# Fluid Statics

Density (ρ) | mass / volume (kg/m ^{3}) | Characteristic property of a pure substance. Below air density values (ρ
| ||||||
---|---|---|---|---|---|---|---|---|

Specific Gravity (SG) | unitless | ( ρ of substance ) / ( ρ of water at 4° C) | ||||||

Pressure | Pressure = ( Force on fluid ) / ( Surface area of fluid ) | |||||||

Standard Pressure (P_{0}) | atm | Standard pressure (atmospheric pressure) is the pressure the atmosphere exerts on a surface.
1 atm = 1.013 · 10^{5} Pa = 14.69 psi
| ||||||

Water Pressure at Depth | P = F / A = ρ A h g / A = ρ g h The pressure at a given depth is not dependent on area, just on the depth; generally, the pressure at a given depth of a liquid will be uniform. Note that this is just the water pressure. If the container is open to the atmosphere, then total pressure will be: P = P_{0} + ρ g h | |||||||

Pressure on Surface | ½ ρ g l ( y_{2}^{2} - y_{1}^{2} )The pressure a vertical surface such as an aquarium viewing window is determined by the above equation, where y_{2} is the upper edge's depth below water and y_{1} is the lower edge's depth below water. Note that because the surface is vertical, atmospheric pressure does not play a role. | |||||||

Pressure at Elevation | P = P | |||||||

Gauge Pressure | Gauges measure pressure relative to atmospheric pressure. For example, a tire gauge may read off 29 psi as the tire pressure. In fact, the absolute tire pressure is atmospheric pressure P_{0} (14.69 psi) plus the gauge reading of pressure P_{G (29 psi) for a total absolute tire pressure of 43.69 psi.}P = P |

Specific Gravity = ( ρ of substance ) / ( ρ of water at 4° C) = ( mass of substance / volume of bottle ) / ( mass of water / volume of bottle ) = ( mass of substance ) / ( mass of water )

Mass of substance = 80 g - 20 g = 60 grams Mass of water = 100 g - 20 g = 80 grams 60 grams / 80 grams = 0.75 is the specific gravity.

P_{head} = P_{feet} + ρ h g
h = 1.5 m
ρ = density of blood ≈ 1050 kg / m^{3}

P_{head} - P_{feet} = ρ h g = 1050 · 1.5 · 9.8 = 15435 Pa
15435 Pa · 760 / 101300 = 116 mm-Hg

Pascal's Principle | P | |
---|---|---|

Archimedes' Principle | F F | |

Buoyant Force (F_{B}) | Archimedes' Principle addresses buoyant force. This is the phenomenon whereby an object weighs less underwater because the pressure at the bottom of the object is greater than at the top of the object. Thus, the water exerts a net force upward against gravity. |

Pascal's Principle: P_{in} = F_{out} / A_{out}

The problem provides pressure and diameter, so it is apparent that Pascal's Principle will provide an answer.

A_{out} = π r^{2} = π · ( ½ · .20 )^{2} = 0.0314159265 m^{2}
F_{out} = m_{car} · g = m_{car} · 9.8 m s^{-1}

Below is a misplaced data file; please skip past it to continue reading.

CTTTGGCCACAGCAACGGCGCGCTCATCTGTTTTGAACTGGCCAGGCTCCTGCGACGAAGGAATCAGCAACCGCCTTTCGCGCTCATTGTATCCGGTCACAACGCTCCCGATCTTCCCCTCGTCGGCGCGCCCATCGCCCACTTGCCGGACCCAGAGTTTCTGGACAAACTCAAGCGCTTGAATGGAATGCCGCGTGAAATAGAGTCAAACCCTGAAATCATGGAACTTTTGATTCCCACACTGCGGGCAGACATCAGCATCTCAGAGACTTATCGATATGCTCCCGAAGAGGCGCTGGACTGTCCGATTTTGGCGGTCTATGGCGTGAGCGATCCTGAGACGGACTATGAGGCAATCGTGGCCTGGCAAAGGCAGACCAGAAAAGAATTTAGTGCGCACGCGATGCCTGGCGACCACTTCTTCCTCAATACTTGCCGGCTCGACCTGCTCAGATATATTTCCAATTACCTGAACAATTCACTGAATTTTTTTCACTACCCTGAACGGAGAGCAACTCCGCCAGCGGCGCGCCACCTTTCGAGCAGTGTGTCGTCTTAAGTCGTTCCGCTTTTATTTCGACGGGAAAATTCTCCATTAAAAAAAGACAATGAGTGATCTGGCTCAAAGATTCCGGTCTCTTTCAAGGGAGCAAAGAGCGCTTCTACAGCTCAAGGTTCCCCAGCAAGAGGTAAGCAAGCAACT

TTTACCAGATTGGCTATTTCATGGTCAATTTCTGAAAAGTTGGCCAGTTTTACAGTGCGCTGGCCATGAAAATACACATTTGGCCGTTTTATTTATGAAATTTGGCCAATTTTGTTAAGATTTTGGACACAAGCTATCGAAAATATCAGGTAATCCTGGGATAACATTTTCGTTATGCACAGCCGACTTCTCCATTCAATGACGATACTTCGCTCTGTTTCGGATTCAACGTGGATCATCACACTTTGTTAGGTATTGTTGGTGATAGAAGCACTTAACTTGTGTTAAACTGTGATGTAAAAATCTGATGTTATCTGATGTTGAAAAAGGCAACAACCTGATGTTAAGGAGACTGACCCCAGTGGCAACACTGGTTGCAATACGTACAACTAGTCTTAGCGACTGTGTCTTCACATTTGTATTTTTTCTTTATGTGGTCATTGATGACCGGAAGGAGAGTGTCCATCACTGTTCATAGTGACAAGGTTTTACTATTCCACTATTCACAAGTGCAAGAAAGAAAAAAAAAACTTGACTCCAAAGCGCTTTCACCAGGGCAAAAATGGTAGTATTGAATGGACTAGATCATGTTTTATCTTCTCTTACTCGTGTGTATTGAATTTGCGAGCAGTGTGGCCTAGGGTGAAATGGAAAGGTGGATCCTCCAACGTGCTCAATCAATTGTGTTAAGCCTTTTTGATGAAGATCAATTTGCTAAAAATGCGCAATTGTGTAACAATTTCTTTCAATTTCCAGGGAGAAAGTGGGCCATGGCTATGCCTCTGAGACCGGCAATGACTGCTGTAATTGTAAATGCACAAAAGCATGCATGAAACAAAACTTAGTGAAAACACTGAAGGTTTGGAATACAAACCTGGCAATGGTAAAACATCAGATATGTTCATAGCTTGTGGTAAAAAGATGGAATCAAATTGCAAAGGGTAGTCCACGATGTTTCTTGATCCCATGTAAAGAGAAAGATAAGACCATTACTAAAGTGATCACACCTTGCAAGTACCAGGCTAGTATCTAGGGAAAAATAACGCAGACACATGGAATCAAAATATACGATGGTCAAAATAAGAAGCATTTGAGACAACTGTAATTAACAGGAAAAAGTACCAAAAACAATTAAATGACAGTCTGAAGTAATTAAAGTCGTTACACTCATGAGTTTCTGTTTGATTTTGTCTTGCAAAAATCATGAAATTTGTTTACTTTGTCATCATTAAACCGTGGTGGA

P_{in} = 15.0 atm · 101325 Pascals / atm = 1519875 Pascals

1519875 = m_{car} · 9.8 / 0.0314159265
m_{car} = 4872.2736 kg
4870 kg is the maximum weight that the hydraulic can lift.

F_{B} = ρ_{fluid} V g

F_{B} = ( 10.00 - 8.00 ) · g = 2.00 · g
ρ_{fluid} = 1000 kg m^{-3}
ρ_{object} = ?
V = ?

2.00 · g = 1000 · V · g
2.00 = 1000 · V
V = 2 · 10^{-3} m^{3} → volume of water displaced, and of object.

Density of object → 10.00 kg / ( 2 · 10^{-3} m^{3} ) = 5.00 · 10^{3} kg m^{-3} = 5000 kg m^{-3}

^{-3}. If the cube floats so that it is 80& in the water and 20& in the oil, what is the mass of the cube? What is the buoyant force on the cube?

F_{B} = ρ_{fluid} V g

ρ_{oil} = 900 kg m^{-3}
ρ_{water} = 1000 kg m^{-3}
V_{cube} = .100^{3} m^{3} = 10^{-3} m^{3}
V_{cube} in oil = 10^{-3} m^{3} · 20% = 10^{-3} m^{3} · .20 = .0002
V_{cube} in water = 10^{-3} m^{3} · 80% = 10^{-3} m^{3} · .80 = .0008

F_{B} in water = 1000 · .0008 · 9.8 = 7.84
F_{B} in oil = 900 · .0002 · 9.8 = 1.764
F_{B} total on cube = 7.84 + 1.764 = 9.604 Newtons is buoyant force on the cube

Mass of cube = 9.604 N / 9.8 m s^{-2} = 0.98 kg is mass of the cube

F_{B} = ρ_{fluid} V g

ρ_{fluid} = 1000 kg m^{-3}
F_{B} = ?
V = ?
SG_{wood} = 0.50
ρ_{wood} = SG_{wood} · 1000 kg m^{-3} = 500 kg m^{-3}

Notice that the tribemembers are just getting their feet wet.
Therefore, the raft must be entirely submerged.
Volume of log ≈ Volume for a cylinder = π r_{2} l = π · .25^{2} · 4 = 3.14159265 m^{3}

Recall that the upward (buoyant) force must break even with the raft's *and* the peoples' mass.
F_{B} = ( m_{raft} + m_{troops} ) · g = ( V_{raft} · ρ_{wood} + N · 40 ) · g = ( 1570.79633 + N · 40 ) g
Where N is the number of people on the raft.

( 1570.79633 + N · 40 ) g = 1000 · 3.14159265 · g 1570.79633 + N · 40 = 3141.59265 N · 55 = 1570.79633 N = 28.5599333 → The raft can support 28 people.

This problem is worded in a complicated manner, and with a variety of different units. The first step is to take the material and make it simple, in SI units.

Atmospheric pressure = 1013.25 mbar = 101325 Pa
Tank pressure reading = 30.0 cm → In mm-Hg, this would simply be 30.0 cm · 10 mm cm^{-1} = 300 mm-Hg → Converting Torr (mm-Hg) to Pascals = 39996.7105 Pa

The problem posed is to find the absolute pressure in the tank. Absolute pressure is gauge (or relative) pressure + atmospheric pressure.

101325 Pa + 39996.7105 Pa = 141321.71 Pa → 141000 Pa

This problem is simple, but the presentation is complicated due to wordiness and varying units. Take the material and simplify it all into SI units.

Atmospheric pressure = 1013.25 mbar = 101325 Pa
Tank pressure reading = -7.0 cm → In mm-Hg, this would simply be -7.0 cm · 10 mm cm^{-1} = -70 mm-Hg → Converting Torr (mm-Hg) to Pascals = -9332.56579 Pa

With the above information, it is straightforward to figure out the absolute pressure in the tank. Absolute pressure is gauge (or relative) pressure + atmospheric pressure.

101325 Pa + ( -9332.56579 Pa ) = 91992.4342 Pa → 92000 Pa